MCOIN is still very much a talking point, especially in Penang. To the uninitiated, it is the “digital currency” of MBI International, a company involved in a myriad of activities and hogging the limelight for the wrong reasons after being flagged as one of the entities not recognised by Bank Negara.
Since Bank Negara’s warning two weeks ago, the company’s accounts amounting to some RM177mil have been frozen. The cash in question is significantly much more than the previous major scheme that came under probe by Bank Negara and other agencies.
In 2012, the authorities froze RM99.8mil in bank accounts of Genneva Malaysia Sdn Bhd. Also, 126kg of gold were carted away from the office. It has been five years and the investors, most of them ordinary wage earners looking to earn an extra buck from their savings, have yet to receive their money.
One of the reasons is likely that the liabilities of Genneva Malaysia are 10 times more than the assets recovered.
MBI International, which is primarily based in Penang, has a network stretching up to China. According to reports, it has come under pressure from some investors wanting a return of their money.
However, outlets in M Mall in Penang are still accepting Mcoin for the purchase of goods and services. There is no rush to cash out, as one would have expected, considering that the accounts of MBI International have been frozen.
Nonetheless, it is only a matter of time before the value of Mcoin and the ability of MBI International to return money to its investors is put to the test.
Based on previous events that led to companies having their bank accounts seized by the central bank, it would be a long time before the investors are able to retrieve their cash.
There are some who are completely ignorant of the new global order of currencies and money, making comparisons between Mcoin and the rise of cryptocurrencies such as Bitcoin.
If anybody is harbouring any hope that the value of Mcoin would rise just like the phenomenal bull run seen in the world of cryptocurrency, they had better stop dreaming.
There are fundamental differences between instruments such as Mcoin, which in essence is a token to redeem goods at a few outlets, compared to cryptocurrency that is fast gaining traction as an alternative currency around the world.
Mcoin has unlimited supply and its value is controlled by one entity. How the value is derived is not clear.
In contrast, cryptocurrencies such as Bitcoin have a limited supply. And the supply is decentralised – meaning no one entity controls the supply. There is a ledger that tracks all transactions and measures the amount of supply and how much more is available.
The objective of the people behind cryptocurrency is to come up with a currency that is not controlled by central banks. New supply can only come about after hours of a process called `mining’.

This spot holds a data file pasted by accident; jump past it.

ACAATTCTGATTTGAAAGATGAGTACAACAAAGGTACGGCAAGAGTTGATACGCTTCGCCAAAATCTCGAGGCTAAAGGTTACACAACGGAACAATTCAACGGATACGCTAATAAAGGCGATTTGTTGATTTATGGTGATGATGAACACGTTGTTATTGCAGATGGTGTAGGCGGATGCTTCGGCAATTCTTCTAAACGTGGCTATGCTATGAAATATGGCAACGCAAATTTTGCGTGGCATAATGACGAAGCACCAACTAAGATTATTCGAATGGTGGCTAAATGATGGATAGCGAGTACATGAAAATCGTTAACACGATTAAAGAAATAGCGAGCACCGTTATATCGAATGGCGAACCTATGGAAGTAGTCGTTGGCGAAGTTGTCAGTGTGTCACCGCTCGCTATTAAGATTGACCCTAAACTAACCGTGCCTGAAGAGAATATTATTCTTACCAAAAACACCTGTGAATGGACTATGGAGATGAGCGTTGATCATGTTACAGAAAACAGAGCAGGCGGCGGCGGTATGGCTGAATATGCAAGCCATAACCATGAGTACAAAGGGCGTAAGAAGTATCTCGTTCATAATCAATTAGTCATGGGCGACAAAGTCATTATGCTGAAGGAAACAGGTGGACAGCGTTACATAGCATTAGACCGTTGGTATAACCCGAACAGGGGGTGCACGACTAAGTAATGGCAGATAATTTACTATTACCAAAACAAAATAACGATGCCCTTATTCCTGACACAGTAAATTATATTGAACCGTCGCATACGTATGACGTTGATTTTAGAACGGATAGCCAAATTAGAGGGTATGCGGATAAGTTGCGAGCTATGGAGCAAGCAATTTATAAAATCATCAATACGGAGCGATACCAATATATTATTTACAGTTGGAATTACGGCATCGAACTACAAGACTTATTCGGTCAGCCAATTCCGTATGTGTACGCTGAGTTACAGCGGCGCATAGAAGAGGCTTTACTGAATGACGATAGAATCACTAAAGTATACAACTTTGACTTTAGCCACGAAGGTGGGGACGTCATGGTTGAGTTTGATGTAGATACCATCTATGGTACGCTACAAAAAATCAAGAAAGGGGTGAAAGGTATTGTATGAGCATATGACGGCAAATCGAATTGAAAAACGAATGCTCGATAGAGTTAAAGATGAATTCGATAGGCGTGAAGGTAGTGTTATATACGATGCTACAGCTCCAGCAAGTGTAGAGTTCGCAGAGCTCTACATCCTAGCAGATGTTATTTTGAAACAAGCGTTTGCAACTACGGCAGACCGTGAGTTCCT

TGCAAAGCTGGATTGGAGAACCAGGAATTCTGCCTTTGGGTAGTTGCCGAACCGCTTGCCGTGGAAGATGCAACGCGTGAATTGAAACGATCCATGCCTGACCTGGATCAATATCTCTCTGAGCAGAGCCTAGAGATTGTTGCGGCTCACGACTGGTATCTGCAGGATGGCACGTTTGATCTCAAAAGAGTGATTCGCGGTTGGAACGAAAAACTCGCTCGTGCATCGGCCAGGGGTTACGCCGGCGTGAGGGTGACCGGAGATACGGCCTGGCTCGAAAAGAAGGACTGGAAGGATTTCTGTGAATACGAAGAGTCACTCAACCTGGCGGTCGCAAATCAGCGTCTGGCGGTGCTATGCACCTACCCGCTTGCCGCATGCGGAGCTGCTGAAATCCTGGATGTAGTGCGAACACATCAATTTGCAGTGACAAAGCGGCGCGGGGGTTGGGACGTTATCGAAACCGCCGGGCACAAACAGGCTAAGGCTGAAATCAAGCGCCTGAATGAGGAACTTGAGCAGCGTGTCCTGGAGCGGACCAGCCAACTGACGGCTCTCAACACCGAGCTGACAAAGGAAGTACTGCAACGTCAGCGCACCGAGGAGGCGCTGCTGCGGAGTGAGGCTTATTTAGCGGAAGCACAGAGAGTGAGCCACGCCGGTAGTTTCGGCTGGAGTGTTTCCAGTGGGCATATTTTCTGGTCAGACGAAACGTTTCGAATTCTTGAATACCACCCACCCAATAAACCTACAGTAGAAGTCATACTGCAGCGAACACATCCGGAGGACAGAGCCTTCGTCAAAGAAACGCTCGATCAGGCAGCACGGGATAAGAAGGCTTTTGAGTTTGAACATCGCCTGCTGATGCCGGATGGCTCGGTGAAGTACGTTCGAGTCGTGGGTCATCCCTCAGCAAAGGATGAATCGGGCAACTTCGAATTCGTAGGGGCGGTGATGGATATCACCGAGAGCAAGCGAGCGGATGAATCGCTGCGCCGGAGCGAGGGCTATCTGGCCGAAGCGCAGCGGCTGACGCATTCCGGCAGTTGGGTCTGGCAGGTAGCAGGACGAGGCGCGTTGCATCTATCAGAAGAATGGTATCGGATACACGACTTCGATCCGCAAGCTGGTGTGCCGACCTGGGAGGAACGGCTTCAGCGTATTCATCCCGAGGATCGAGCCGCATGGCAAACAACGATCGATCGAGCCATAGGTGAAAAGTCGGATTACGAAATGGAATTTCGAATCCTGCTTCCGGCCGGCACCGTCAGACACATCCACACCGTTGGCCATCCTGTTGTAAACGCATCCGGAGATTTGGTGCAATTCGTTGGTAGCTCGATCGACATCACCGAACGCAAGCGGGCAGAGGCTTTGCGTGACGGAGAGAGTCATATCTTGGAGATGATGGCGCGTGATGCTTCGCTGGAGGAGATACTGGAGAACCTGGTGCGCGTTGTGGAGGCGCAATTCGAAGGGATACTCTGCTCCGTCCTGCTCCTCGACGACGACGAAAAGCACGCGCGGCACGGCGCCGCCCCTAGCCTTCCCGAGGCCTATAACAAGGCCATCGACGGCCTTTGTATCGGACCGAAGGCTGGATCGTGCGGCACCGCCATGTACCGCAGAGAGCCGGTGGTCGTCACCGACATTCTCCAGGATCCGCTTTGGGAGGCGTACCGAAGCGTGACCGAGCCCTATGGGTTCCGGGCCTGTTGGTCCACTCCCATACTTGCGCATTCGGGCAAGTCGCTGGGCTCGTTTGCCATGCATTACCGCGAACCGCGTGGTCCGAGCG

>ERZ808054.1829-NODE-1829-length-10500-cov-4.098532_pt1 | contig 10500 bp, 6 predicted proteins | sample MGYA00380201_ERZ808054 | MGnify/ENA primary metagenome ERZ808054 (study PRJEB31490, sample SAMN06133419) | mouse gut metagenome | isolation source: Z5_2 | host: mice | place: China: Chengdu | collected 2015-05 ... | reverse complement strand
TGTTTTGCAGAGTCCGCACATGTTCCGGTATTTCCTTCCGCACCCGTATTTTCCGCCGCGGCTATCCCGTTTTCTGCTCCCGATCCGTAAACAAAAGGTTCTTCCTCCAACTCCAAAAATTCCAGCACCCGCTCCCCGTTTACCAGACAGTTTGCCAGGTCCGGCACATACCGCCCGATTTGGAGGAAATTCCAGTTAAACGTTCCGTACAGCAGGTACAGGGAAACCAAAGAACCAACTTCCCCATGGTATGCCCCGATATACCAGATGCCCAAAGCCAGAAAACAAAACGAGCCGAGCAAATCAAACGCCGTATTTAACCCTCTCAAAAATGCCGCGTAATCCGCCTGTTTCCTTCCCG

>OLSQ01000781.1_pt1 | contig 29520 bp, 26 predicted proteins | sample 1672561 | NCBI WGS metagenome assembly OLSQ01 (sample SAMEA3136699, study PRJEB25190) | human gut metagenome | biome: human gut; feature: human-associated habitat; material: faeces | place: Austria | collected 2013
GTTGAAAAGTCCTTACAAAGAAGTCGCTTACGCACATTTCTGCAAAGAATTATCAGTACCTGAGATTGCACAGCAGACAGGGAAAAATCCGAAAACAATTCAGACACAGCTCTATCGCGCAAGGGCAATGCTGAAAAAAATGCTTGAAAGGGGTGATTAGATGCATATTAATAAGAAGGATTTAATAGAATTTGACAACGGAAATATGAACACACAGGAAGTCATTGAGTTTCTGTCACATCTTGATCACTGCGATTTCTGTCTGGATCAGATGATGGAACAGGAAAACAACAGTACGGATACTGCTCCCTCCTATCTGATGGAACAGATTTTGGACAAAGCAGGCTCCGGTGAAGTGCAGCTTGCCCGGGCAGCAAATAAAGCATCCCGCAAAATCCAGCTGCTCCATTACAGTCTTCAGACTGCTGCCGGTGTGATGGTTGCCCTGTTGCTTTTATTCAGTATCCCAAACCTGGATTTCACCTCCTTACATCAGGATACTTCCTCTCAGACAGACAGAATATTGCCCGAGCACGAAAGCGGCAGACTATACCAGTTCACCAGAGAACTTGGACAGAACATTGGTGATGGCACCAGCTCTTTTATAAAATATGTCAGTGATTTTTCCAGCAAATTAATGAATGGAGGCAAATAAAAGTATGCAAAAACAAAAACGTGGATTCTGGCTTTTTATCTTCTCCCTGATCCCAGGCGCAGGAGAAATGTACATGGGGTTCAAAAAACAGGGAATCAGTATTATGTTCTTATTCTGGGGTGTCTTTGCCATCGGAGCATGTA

The mining process is a complicated one. It involves many hours of programming and utilising high computing skills to predict the next chain in the block of coins. The data used is based on historical transactions and it is said that one block is created every 10 minutes.
Only one successful miner is rewarded with a slice of the cryptocurrency at any one time. He or she can then transact it in an exchange.
The first cryptocurrency is Bitcoin, which began operating in January 2009.
Bitcoin is only one of the hundreds of cryptocurrencies in existence. There are many more new coins coming up, improving on the technology pioneered by Satoshi Nakamoto.
Nobody knows who is Satoshi or if he really exists. However, the legend is that he wanted a currency that is not under the control of central banks, hence the birth of Bitcoin, the first decentralised currency.
The market capitalisation of all cryptocurrency was US$27bil as of April this year – four times more than what the value was in January this year.
Much of the rise is attributed to the volatile US dollar. A few years ago, if anybody had said that cryptocurrency such as Bitcoin would be used to hedge against the US dollar, many would have laughed it off.
Today, however, it is the reality.
The cryptocurrency fever has picked up in China, which has the largest number of “miners” in the world. One reason is said to be because some see it as one way to take capital out of the country.
In India, when the government decided to demonetise the popular 1,000 and 500 rupee notes, there was a 50% increase in the trading of Bitcoin, as people saw it as one way to legalise their black money.
Bitcoin soared past the US$2,500 mark last week, which is a four-fold increase since January this year. There are many other cryptocurrencies, such as Ethereum, that are all seeing a bull run.
The world of cryptocurrency has taken a life of its own. Computer geeks with “blockchain” expertise, the technology that drives the decentralisation settlements of cryptocurrency, are commanding more than US$250,000 per annum.
It is said to be more than what a consultant or a software engineer can earn.
Those who have put their money into cryptocurrency would be laughing all the way to the bank now. But dynamics and fundamentals are complicated. The strength of the cryptocurrency is not based on historical numbers. It does not have an asset backing it.
It is based on future expectations of what the designer of the cryptocurrency offers. It is a complicated investment not meant for the unsophisticated investor.
Only fools will go for investment schemes that are unregulated and offer promises of returns that are unsustainable. They will lose all the time.
The smart investor will rely on traditional stocks and shares with earnings that are visible. Those who are not greedy will surely gain.
The super-smart geeks are banking on the world of cryptocurrency that has a volatile history. Their fate is uncertain.
Source: The Star by M. Shanmugam
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